Climate change and health: Populations at risk

On this page

Populations at risk

A good understanding of who is most likely to be impacted by the effects of a changing climate, advances adaptive actions to minimize the impacts. More vulnerable groups include:

  • Children
  • Seniors
  • People who are chronically ill
  • Low income and homeless people
  • Disabled people
  • People living off the land
  • Northern residents

Socio-economic impacts on community health and well-being

A changing climate can increase the frequency, intensity or duration of extreme weather conditions which increases risks for vulnerable populations and communities in areas exposed to natural hazards.

Demands on Health Care Services

Extra pressure is placed on Health care services by increased demands resulting from weather-related natural hazards, eg. floods.

Disruption of Social Networks

Power outages can occur as a result of extreme weather-related events, which can affect our ability to communicate during emergencies.

Interference with Livelihoods

People experience stress if their livelihoods and productivity are threatened, for example, farmers suffering crop failures and income losses due to droughts.

Damage to, or unavailability of, housing and shelter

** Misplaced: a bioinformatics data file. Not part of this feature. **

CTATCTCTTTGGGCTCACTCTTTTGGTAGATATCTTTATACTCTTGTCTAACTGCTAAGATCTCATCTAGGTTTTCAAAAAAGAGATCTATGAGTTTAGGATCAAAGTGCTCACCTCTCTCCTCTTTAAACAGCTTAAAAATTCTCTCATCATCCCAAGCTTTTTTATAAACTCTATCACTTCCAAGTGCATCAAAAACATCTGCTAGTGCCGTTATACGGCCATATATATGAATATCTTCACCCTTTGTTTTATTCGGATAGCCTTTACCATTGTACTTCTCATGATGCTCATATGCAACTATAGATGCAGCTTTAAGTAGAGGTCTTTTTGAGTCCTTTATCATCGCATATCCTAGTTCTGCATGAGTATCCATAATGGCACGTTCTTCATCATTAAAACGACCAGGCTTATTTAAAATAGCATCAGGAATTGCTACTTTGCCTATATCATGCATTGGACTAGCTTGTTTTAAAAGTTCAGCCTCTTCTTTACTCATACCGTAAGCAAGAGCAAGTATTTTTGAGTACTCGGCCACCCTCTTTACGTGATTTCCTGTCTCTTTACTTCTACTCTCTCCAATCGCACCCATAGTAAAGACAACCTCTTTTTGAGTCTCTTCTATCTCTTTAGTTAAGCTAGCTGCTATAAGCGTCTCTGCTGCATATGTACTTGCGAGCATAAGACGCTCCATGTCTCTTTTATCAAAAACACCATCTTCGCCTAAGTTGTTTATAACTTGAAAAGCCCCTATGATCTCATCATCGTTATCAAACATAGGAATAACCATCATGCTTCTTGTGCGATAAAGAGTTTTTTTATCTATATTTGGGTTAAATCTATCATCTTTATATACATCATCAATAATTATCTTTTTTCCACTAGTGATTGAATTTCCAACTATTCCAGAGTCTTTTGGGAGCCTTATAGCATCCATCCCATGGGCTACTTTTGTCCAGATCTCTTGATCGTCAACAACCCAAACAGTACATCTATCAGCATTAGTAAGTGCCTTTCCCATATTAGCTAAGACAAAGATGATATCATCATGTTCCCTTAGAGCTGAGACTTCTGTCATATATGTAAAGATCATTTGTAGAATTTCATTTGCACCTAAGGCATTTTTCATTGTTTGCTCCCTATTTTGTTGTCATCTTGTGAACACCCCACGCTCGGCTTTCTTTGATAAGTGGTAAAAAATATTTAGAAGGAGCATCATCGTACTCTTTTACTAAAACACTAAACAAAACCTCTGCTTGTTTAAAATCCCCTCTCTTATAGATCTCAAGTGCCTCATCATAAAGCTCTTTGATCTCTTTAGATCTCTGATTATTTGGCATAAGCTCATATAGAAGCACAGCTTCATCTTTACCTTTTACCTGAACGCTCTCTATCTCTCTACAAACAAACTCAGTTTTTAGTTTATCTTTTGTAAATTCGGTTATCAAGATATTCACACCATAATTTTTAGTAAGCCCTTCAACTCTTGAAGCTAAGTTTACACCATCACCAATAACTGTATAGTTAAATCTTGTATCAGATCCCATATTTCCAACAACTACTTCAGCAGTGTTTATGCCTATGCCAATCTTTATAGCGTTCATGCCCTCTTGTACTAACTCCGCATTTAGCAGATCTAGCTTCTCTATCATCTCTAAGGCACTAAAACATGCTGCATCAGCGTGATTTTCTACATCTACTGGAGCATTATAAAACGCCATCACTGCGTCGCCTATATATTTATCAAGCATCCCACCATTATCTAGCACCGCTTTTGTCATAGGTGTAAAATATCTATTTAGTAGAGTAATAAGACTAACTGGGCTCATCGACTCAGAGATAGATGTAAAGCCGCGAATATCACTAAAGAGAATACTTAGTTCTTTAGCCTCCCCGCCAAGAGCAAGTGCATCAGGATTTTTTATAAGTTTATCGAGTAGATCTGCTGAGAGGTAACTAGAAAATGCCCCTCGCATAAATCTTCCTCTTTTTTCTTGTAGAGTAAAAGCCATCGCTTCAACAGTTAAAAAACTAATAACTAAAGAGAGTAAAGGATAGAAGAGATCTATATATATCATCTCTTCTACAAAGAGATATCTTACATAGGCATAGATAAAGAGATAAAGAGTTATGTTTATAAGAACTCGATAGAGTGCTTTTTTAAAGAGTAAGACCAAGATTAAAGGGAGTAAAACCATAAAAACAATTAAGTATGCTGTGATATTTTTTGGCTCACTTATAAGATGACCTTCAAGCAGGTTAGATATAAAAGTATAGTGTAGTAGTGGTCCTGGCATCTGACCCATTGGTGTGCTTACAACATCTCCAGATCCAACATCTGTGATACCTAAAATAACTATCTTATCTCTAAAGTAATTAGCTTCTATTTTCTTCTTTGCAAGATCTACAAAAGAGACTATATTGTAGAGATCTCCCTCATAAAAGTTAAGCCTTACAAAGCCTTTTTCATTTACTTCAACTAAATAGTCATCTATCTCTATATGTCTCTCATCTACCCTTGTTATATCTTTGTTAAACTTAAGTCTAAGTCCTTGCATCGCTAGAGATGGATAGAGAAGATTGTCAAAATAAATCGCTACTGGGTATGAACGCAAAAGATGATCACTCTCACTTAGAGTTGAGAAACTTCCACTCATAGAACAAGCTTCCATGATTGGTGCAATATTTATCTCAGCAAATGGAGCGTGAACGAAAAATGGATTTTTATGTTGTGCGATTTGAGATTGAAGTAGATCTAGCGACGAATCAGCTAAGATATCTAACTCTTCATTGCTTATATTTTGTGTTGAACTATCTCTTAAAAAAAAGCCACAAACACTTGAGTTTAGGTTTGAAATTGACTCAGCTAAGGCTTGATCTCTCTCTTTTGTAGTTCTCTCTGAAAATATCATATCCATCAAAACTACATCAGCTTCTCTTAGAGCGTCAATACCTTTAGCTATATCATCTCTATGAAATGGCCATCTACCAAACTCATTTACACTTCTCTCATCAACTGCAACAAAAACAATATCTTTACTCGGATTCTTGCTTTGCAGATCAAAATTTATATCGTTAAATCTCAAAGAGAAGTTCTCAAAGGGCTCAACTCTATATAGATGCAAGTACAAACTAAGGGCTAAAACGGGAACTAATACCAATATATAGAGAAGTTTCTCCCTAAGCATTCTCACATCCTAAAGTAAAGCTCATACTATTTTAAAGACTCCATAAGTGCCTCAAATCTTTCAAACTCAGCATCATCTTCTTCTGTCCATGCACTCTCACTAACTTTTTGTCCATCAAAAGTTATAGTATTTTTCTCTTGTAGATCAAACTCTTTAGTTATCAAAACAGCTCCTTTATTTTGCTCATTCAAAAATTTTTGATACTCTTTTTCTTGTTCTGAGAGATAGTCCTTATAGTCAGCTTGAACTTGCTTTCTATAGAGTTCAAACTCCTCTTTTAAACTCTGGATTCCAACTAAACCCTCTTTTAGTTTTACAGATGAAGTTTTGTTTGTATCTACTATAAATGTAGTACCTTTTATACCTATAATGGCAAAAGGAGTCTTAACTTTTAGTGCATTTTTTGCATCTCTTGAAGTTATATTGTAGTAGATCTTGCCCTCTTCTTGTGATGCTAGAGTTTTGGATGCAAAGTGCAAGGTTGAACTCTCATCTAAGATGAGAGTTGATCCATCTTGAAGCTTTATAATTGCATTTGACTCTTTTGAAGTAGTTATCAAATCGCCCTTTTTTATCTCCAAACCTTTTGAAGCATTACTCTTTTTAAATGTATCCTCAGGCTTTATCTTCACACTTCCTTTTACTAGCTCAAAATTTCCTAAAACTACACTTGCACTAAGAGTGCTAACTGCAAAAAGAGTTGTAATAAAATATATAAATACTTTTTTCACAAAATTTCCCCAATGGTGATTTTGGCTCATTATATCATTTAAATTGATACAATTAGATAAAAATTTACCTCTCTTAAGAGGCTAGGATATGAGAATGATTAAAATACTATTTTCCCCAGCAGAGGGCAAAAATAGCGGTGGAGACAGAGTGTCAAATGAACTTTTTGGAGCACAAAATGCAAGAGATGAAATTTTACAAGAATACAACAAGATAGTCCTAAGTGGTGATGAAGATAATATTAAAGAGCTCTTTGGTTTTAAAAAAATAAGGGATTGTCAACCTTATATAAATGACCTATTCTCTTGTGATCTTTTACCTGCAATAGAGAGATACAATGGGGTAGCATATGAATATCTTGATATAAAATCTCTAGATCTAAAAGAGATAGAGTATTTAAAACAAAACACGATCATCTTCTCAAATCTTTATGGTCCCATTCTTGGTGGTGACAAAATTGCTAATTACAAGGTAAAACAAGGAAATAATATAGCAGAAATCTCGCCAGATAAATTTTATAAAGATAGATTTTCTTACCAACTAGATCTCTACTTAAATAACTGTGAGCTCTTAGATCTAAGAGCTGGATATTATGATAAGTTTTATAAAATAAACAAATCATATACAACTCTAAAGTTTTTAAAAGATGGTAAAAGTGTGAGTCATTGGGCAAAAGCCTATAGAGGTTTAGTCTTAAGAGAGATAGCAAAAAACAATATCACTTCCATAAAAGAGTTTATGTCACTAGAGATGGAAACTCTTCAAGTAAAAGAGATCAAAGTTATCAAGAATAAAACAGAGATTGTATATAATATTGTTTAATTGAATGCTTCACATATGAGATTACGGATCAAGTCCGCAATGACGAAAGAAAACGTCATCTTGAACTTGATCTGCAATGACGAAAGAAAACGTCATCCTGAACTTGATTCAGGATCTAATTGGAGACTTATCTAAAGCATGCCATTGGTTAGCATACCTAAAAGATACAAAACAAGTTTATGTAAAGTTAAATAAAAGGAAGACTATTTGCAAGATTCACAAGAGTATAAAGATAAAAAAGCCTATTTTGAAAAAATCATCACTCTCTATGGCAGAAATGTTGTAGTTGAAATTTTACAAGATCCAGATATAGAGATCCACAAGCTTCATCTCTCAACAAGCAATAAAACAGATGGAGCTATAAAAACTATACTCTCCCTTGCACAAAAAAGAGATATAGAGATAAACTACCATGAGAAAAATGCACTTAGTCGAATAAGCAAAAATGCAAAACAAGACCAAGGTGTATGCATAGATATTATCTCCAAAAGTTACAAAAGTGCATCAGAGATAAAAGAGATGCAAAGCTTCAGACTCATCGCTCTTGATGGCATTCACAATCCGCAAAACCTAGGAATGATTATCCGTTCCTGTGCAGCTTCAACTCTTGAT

Climate change can increase the number of extreme weather events which can damage buildings. This causes trauma for people having to relocate, as occurred following the Saguenay River flood in 1996.

Damage to critical infrastructures

Virtually all our infrastructures are designed for a specific climate, such as those related to food production, water management, energy production, storm sewer, drainage and sanitation systems, and housing and health infrastructures. Health risks can arise when any one of these systems fails or becomes compromised - as they may in a changing climate.

As an illustration, severe weather events can result in loss of income and productivity, relocation of people, increased stress for families, and higher costs for health care and social services. The 1998 ice storm, for example, was responsible for 28 deaths in Canada. Over 1.6 million Canadians were affected by electrical power failure, 2.6 million people could not perform their ordinary work, and economic losses amounted to $5.4 billion.

Report a problem or mistake on this page
Please select all that apply:

Thank you for your help!

You will not receive a reply. For enquiries, contact us.

Date modified: